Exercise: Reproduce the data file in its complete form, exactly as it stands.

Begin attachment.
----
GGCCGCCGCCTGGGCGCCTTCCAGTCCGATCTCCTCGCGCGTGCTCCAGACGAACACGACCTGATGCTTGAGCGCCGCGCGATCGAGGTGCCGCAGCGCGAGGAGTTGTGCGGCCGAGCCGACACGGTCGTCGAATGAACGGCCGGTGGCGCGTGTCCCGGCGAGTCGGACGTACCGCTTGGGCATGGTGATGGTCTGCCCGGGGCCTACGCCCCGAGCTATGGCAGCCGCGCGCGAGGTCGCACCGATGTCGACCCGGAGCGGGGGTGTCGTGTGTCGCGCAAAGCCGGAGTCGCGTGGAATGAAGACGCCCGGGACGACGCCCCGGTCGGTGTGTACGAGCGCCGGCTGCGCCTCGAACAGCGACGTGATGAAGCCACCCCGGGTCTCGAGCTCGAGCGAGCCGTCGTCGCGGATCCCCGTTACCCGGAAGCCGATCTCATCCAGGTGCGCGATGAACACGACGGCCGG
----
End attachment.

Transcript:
GGCCGCCGCCTGGGCGCCTTCCAGTCCGATCTCCTCGCGCGTGCTCCAGACGAACACGACCTGATGCTTGAGCGCCGCGCGATCGAGGTGCCGCAGCGCGAGGAGTTGTGCGGCCGAGCCGACACGGTCGTCGAATGAACGGCCGGTGGCGCGTGTCCCGGCGAGTCGGACGTACCGCTTGGGCATGGTGATGGTCTGCCCGGGGCCTACGCCCCGAGCTATGGCAGCCGCGCGCGAGGTCGCACCGATGTCGACCCGGAGCGGGGGTGTCGTGTGTCGCGCAAAGCCGGAGTCGCGTGGAATGAAGACGCCCGGGACGACGCCCCGGTCGGTGTGTACGAGCGCCGGCTGCGCCTCGAACAGCGACGTGATGAAGCCACCCCGGGTCTCGAGCTCGAGCGAGCCGTCGTCGCGGATCCCCGTTACCCGGAAGCCGATCTCATCCAGGTGCGCGATGAACACGACGGCCGG